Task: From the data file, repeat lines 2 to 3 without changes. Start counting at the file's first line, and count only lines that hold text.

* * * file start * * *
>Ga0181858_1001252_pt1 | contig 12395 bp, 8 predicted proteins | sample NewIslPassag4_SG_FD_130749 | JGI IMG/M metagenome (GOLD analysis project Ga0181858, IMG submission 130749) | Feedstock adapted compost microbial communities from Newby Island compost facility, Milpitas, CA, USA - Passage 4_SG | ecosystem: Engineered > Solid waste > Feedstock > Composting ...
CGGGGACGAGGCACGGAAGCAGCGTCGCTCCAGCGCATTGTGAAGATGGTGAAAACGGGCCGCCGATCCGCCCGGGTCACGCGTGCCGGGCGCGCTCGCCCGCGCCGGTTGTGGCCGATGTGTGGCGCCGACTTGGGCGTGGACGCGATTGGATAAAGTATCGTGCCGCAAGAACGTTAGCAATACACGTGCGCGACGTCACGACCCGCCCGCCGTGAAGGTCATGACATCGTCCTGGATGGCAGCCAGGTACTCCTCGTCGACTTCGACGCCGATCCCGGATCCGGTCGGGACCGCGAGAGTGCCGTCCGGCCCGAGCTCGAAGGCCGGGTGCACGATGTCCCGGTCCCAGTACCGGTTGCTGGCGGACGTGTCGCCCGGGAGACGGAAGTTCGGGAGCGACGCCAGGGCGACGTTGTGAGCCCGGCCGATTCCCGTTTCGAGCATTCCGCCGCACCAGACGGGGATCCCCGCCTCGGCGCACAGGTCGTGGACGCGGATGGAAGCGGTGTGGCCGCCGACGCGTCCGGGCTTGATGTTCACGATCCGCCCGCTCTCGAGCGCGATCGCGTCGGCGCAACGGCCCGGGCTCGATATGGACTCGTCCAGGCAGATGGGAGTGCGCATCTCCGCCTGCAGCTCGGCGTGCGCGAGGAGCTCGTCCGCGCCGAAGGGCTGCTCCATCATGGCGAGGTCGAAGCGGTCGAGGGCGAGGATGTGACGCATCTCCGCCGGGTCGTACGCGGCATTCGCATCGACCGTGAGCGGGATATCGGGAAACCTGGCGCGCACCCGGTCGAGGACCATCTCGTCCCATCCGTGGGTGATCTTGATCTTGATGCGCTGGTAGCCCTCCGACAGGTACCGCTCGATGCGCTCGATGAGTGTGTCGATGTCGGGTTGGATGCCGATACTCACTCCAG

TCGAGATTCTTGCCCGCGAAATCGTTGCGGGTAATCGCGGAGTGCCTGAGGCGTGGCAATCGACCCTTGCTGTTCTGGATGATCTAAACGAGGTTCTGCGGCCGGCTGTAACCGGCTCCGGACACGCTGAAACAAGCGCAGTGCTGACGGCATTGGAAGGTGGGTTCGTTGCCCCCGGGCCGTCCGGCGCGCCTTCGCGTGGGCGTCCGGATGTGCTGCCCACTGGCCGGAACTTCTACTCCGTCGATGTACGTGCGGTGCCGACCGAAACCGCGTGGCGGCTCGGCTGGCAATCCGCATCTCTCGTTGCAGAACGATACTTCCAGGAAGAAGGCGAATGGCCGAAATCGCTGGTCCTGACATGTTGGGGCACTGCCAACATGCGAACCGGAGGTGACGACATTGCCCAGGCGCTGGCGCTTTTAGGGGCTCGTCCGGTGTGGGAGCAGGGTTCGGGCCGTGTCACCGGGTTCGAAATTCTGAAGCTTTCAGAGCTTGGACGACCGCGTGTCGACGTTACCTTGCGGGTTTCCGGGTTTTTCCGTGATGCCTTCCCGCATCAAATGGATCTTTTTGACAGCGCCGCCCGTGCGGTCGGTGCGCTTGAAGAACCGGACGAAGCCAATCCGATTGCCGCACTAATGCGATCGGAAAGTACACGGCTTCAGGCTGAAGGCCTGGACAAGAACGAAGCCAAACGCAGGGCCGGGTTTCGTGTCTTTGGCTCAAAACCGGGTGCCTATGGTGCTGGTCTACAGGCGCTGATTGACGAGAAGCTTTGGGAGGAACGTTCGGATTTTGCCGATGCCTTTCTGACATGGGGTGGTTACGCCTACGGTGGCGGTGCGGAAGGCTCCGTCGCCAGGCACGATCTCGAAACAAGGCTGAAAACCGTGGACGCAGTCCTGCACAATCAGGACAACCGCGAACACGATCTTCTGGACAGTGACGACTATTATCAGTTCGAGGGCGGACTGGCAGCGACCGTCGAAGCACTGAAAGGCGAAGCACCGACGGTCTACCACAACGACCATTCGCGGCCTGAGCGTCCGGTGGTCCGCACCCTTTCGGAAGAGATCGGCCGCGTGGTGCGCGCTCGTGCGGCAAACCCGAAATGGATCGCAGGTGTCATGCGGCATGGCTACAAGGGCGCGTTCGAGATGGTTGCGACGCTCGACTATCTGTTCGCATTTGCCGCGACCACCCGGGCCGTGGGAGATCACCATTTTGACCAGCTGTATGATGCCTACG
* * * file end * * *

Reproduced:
CGGGGACGAGGCACGGAAGCAGCGTCGCTCCAGCGCATTGTGAAGATGGTGAAAACGGGCCGCCGATCCGCCCGGGTCACGCGTGCCGGGCGCGCTCGCCCGCGCCGGTTGTGGCCGATGTGTGGCGCCGACTTGGGCGTGGACGCGATTGGATAAAGTATCGTGCCGCAAGAACGTTAGCAATACACGTGCGCGACGTCACGACCCGCCCGCCGTGAAGGTCATGACATCGTCCTGGATGGCAGCCAGGTACTCCTCGTCGACTTCGACGCCGATCCCGGATCCGGTCGGGACCGCGAGAGTGCCGTCCGGCCCGAGCTCGAAGGCCGGGTGCACGATGTCCCGGTCCCAGTACCGGTTGCTGGCGGACGTGTCGCCCGGGAGACGGAAGTTCGGGAGCGACGCCAGGGCGACGTTGTGAGCCCGGCCGATTCCCGTTTCGAGCATTCCGCCGCACCAGACGGGGATCCCCGCCTCGGCGCACAGGTCGTGGACGCGGATGGAAGCGGTGTGGCCGCCGACGCGTCCGGGCTTGATGTTCACGATCCGCCCGCTCTCGAGCGCGATCGCGTCGGCGCAACGGCCCGGGCTCGATATGGACTCGTCCAGGCAGATGGGAGTGCGCATCTCCGCCTGCAGCTCGGCGTGCGCGAGGAGCTCGTCCGCGCCGAAGGGCTGCTCCATCATGGCGAGGTCGAAGCGGTCGAGGGCGAGGATGTGACGCATCTCCGCCGGGTCGTACGCGGCATTCGCATCGACCGTGAGCGGGATATCGGGAAACCTGGCGCGCACCCGGTCGAGGACCATCTCGTCCCATCCGTGGGTGATCTTGATCTTGATGCGCTGGTAGCCCTCCGACAGGTACCGCTCGATGCGCTCGATGAGTGTGTCGATGTCGGGTTGGATGCCGATACTCACTCCAG

TCGAGATTCTTGCCCGCGAAATCGTTGCGGGTAATCGCGGAGTGCCTGAGGCGTGGCAATCGACCCTTGCTGTTCTGGATGATCTAAACGAGGTTCTGCGGCCGGCTGTAACCGGCTCCGGACACGCTGAAACAAGCGCAGTGCTGACGGCATTGGAAGGTGGGTTCGTTGCCCCCGGGCCGTCCGGCGCGCCTTCGCGTGGGCGTCCGGATGTGCTGCCCACTGGCCGGAACTTCTACTCCGTCGATGTACGTGCGGTGCCGACCGAAACCGCGTGGCGGCTCGGCTGGCAATCCGCATCTCTCGTTGCAGAACGATACTTCCAGGAAGAAGGCGAATGGCCGAAATCGCTGGTCCTGACATGTTGGGGCACTGCCAACATGCGAACCGGAGGTGACGACATTGCCCAGGCGCTGGCGCTTTTAGGGGCTCGTCCGGTGTGGGAGCAGGGTTCGGGCCGTGTCACCGGGTTCGAAATTCTGAAGCTTTCAGAGCTTGGACGACCGCGTGTCGACGTTACCTTGCGGGTTTCCGGGTTTTTCCGTGATGCCTTCCCGCATCAAATGGATCTTTTTGACAGCGCCGCCCGTGCGGTCGGTGCGCTTGAAGAACCGGACGAAGCCAATCCGATTGCCGCACTAATGCGATCGGAAAGTACACGGCTTCAGGCTGAAGGCCTGGACAAGAACGAAGCCAAACGCAGGGCCGGGTTTCGTGTCTTTGGCTCAAAACCGGGTGCCTATGGTGCTGGTCTACAGGCGCTGATTGACGAGAAGCTTTGGGAGGAACGTTCGGATTTTGCCGATGCCTTTCTGACATGGGGTGGTTACGCCTACGGTGGCGGTGCGGAAGGCTCCGTCGCCAGGCACGATCTCGAAACAAGGCTGAAAACCGTGGACGCAGTCCTGCACAATCAGGACAACCGCGAACACGATCTTCTGGACAGTGACGACTATTATCAGTTCGAGGGCGGACTGGCAGCGACCGTCGAAGCACTGAAAGGCGAAGCACCGACGGTCTACCACAACGACCATTCGCGGCCTGAGCGTCCGGTGGTCCGCACCCTTTCGGAAGAGATCGGCCGCGTGGTGCGCGCTCGTGCGGCAAACCCGAAATGGATCGCAGGTGTCATGCGGCATGGCTACAAGGGCGCGTTCGAGATGGTTGCGACGCTCGACTATCTGTTCGCATTTGCCGCGACCACCCGGGCCGTGGGAGATCACCATTTTGACCAGCTGTATGATGCCTACG